Godless in the garden


Godless in the garden

Welcome to gardeners, growers of veggies, fruits, flowers, and trees, backyard hen enthusiasts, worm farmers, & composters!

Location: Planet Earth
Members: 179
Latest Activity: 1 hour ago

Welcome to Eden!

If you like to dig in the dirt, grow flowers, putter around the yard, dig in the kitchen garden, raise backyard hens, or just like daydreaming about the garden, this is the place.

Many topics have been discussed in the archive.  Revive a topic by adding your 2¢ or start a new topic.

Everyone likes photos of the garden, so if you like to share photos of your prize dahlia, your favorite hen, or your first tomato, go right ahead!

Discussion Forum

Comment Wall


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Comment by Plinius 1 hour ago

It´s not after Trump yet.. elections here in a few weeks and I´m afraid our local Trump clone wins.

Comment by Bertold Brautigan 4 hours ago

Hostas are sprouting and rhodies blooming. Spring is looming. Maybe there's life after Trump.

Comment by k.h. ky 4 hours ago
The ice storm of 2008-09 hit western ky harder than anyplace else. My daughter and I had to drive to a town about 45 minutes away to find groceries. I was looking out of the truck window, along a two mile stretch of flat hwy, and the power poles had fallen like domino's. There wasn't one standing as far as I could see.

Today temps were in the mid-70s and one of my small star magnolias bloomed in.
I added fifteen gallons of compost to each of my hugelcuture beds. I hope that's enough to allow me to plant about four tomatoes in one bed. I can't decide what to put in the second one.
I doubt I'll be doing anything in the yard tomorrow. My arms are sore.
Comment by k.h. ky 5 hours ago
The wild persimmons are good but very small. About the size of a small plum. Which is another fruit tree on this property :)

The neighbor closest to me needed to move it so I took it. It's an old plum tree that the ice storm took the top out of. But it's still alive and has wonderful plums when I can get them before the birds.
Comment by Randall Smith 20 hours ago

True, our persimmon trees can get mammoth. Good info on the chromosome difference, Daniel.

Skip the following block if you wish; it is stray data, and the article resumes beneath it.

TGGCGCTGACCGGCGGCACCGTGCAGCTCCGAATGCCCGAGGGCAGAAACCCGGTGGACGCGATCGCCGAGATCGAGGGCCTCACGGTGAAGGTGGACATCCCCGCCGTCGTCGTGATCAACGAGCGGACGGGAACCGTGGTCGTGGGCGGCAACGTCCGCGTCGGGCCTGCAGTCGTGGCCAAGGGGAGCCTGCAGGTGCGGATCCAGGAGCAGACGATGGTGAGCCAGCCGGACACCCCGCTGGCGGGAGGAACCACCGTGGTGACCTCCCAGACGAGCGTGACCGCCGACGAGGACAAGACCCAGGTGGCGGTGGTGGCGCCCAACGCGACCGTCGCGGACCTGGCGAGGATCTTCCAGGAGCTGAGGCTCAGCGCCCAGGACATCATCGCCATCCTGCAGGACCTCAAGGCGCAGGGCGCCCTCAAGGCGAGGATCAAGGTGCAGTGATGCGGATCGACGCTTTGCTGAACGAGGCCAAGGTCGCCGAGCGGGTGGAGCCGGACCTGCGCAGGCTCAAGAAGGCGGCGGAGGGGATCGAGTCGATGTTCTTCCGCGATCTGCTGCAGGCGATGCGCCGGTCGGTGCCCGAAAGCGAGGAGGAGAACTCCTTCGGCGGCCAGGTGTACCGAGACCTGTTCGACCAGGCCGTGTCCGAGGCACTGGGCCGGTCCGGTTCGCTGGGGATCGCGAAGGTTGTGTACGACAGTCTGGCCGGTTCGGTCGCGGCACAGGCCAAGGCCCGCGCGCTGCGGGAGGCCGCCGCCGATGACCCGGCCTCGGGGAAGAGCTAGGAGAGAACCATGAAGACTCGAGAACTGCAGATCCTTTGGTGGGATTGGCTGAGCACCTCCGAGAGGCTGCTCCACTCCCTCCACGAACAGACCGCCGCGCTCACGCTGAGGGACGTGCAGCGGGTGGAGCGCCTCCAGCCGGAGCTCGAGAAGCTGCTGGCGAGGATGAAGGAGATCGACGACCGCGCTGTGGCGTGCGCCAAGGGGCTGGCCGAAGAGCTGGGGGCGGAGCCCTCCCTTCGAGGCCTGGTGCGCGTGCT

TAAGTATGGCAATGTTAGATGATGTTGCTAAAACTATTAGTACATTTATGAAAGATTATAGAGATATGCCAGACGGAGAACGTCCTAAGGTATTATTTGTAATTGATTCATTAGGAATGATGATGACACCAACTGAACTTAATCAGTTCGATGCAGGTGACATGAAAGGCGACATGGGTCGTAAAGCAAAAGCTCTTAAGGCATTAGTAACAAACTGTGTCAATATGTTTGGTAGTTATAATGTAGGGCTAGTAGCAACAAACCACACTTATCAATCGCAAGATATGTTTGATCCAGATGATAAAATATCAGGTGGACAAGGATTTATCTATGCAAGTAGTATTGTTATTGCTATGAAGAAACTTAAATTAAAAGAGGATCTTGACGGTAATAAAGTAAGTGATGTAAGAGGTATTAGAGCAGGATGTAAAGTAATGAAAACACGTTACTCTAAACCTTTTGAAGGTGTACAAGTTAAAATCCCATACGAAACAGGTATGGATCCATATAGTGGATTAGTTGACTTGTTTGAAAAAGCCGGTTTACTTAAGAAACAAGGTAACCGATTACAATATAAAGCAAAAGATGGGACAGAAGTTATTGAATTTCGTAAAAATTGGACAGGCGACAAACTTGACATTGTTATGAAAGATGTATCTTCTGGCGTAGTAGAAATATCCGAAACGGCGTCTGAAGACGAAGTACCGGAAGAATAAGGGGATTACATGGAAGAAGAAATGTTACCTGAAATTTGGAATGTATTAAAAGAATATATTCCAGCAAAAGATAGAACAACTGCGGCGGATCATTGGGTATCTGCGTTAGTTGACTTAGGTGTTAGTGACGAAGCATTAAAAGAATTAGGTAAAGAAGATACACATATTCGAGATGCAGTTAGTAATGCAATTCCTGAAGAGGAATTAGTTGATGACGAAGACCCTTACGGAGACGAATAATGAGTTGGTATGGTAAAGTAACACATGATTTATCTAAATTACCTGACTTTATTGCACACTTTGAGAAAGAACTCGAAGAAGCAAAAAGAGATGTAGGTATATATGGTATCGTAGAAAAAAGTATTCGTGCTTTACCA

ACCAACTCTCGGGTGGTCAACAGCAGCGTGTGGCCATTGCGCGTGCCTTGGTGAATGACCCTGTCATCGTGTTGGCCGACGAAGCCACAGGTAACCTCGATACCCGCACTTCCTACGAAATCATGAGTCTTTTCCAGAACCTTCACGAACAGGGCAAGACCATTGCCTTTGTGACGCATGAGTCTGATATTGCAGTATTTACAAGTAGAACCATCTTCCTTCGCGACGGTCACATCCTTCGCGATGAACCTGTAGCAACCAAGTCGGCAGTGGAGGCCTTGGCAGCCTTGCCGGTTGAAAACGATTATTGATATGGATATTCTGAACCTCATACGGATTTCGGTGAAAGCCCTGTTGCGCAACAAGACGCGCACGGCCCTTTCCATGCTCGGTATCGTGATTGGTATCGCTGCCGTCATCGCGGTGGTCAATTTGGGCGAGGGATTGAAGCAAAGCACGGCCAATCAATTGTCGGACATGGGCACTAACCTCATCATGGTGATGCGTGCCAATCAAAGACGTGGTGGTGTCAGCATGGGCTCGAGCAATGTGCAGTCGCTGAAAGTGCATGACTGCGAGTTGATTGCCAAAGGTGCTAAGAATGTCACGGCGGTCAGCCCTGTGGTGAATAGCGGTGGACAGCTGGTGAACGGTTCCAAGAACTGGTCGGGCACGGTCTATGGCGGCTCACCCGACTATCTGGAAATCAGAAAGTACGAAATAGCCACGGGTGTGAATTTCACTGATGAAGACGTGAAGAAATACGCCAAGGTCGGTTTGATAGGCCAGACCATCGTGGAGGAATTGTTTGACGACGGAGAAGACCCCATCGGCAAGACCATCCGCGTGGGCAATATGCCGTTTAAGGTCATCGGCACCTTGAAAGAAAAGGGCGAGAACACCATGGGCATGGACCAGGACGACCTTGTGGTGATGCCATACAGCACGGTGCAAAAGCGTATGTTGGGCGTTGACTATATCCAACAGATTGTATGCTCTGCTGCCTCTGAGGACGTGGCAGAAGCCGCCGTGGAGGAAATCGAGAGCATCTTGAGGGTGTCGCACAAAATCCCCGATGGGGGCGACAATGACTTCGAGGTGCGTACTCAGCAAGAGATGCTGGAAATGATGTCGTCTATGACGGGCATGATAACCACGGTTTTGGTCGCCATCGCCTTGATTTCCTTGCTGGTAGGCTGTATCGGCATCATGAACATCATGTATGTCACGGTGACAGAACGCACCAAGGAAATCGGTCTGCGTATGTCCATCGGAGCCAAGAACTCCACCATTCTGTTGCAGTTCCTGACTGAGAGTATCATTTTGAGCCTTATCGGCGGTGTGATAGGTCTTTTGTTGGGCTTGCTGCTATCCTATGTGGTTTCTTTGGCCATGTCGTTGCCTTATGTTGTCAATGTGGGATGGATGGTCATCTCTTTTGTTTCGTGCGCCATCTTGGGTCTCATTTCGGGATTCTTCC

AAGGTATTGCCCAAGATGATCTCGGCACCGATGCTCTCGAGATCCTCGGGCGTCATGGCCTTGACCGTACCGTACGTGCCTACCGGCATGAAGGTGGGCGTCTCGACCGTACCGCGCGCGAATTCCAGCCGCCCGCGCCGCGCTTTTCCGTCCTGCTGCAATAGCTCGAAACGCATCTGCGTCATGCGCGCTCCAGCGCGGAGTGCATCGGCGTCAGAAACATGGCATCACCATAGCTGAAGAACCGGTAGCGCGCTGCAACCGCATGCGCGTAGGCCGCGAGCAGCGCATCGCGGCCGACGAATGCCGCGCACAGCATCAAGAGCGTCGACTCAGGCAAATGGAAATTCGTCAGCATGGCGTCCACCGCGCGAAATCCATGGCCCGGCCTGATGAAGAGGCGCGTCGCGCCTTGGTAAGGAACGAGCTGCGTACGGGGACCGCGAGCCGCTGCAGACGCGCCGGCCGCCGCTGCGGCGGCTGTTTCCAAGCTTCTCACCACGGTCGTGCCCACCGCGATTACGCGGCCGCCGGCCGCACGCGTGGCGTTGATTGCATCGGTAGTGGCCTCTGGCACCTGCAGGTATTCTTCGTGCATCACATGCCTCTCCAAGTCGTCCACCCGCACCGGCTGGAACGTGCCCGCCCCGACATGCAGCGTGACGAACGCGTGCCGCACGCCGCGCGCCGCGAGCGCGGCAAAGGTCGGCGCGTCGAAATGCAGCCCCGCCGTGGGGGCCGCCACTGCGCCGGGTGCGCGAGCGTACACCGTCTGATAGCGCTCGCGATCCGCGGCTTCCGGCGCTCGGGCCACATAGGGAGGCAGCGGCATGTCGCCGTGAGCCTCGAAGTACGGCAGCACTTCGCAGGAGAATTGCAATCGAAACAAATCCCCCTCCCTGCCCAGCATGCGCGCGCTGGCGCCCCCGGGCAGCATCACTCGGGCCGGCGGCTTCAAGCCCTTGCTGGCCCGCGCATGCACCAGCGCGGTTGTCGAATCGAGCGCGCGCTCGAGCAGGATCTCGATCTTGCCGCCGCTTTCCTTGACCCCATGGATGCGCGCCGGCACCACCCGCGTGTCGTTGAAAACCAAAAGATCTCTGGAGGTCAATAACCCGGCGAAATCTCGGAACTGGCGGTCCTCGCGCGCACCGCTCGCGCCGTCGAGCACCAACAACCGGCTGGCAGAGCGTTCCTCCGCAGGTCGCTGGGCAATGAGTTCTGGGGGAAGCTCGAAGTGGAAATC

I have yet to investigate what kind of fruit trees I want. I have other apple varieties and one plum that never fruits. I know one thing--I won't plant a cherry tree. After growing up with them, when my last one split, I said "good riddance".

Comment by Daniel W yesterday

Kathy, that's interesting.  I could imagine a few reasons.  Maybe the tallest is the Northern type but is growing in KY, while yours might be the southern type.  Or, yours grew as seedlings from Asian persimmons gone wild.  That has happened.  Or they are a short height variant.  Or the growth and nutritional conditions in your area favor reduced size in the persimmon trees.

Are the fruits good?  I have never eaten pure / wild American persimmons.  I am growing Asian and Asian/American persimmons that are so delicious.  I do have 2 starts of American persimmons, one is healthy looking 7 foot tree, 3 years old, the other is a puny 18 inches, 2 years old, got eaten off by a rabbit but hoping for good growth this year.

Comment by k.h. ky yesterday
Daniel, the largest persimmon tree in ky is 75'. I wouldn't have thought they grew that large compared to the ones I've seen growing wild around here.
Comment by Plinius yesterday

That sounds good, Kathy, large yards in quiet neighbourhoods! I enjoy the countryside enormously but I think I´d feel lost after so many years in apartments.

Comment by Daniel W yesterday

Kathy, that's interesting about the persimmons in KY.  I've read there are two subspecies of American persimmon, one with 60 chromosomes and one with 90 chromosomes.  I suspect the 90s are a 1/2 replication of the 60s.  They do not cross pollinate or hybridize.  The Asian persimmons are also 90s, and those do hybridize with the American 90s.  I THINK the northern ones are the 90s.  Yours might be 60s.  That's my wild guess.

I think small towns might work for me if people were less repressive to people like me.  I was a small town / farm boy.  Cities are too much hustle and bustle.  But I do love my 2 acres.

Comment by k.h. ky yesterday
Chris, I've always preferred town. But I was fortunate to have lived in places with very large yards in quiet neighborhoods.
I had a small garden that produced well. And a strawberry patch that was also productive. I had even planted a blackberry patch and two peach trees but moved before they became mature.

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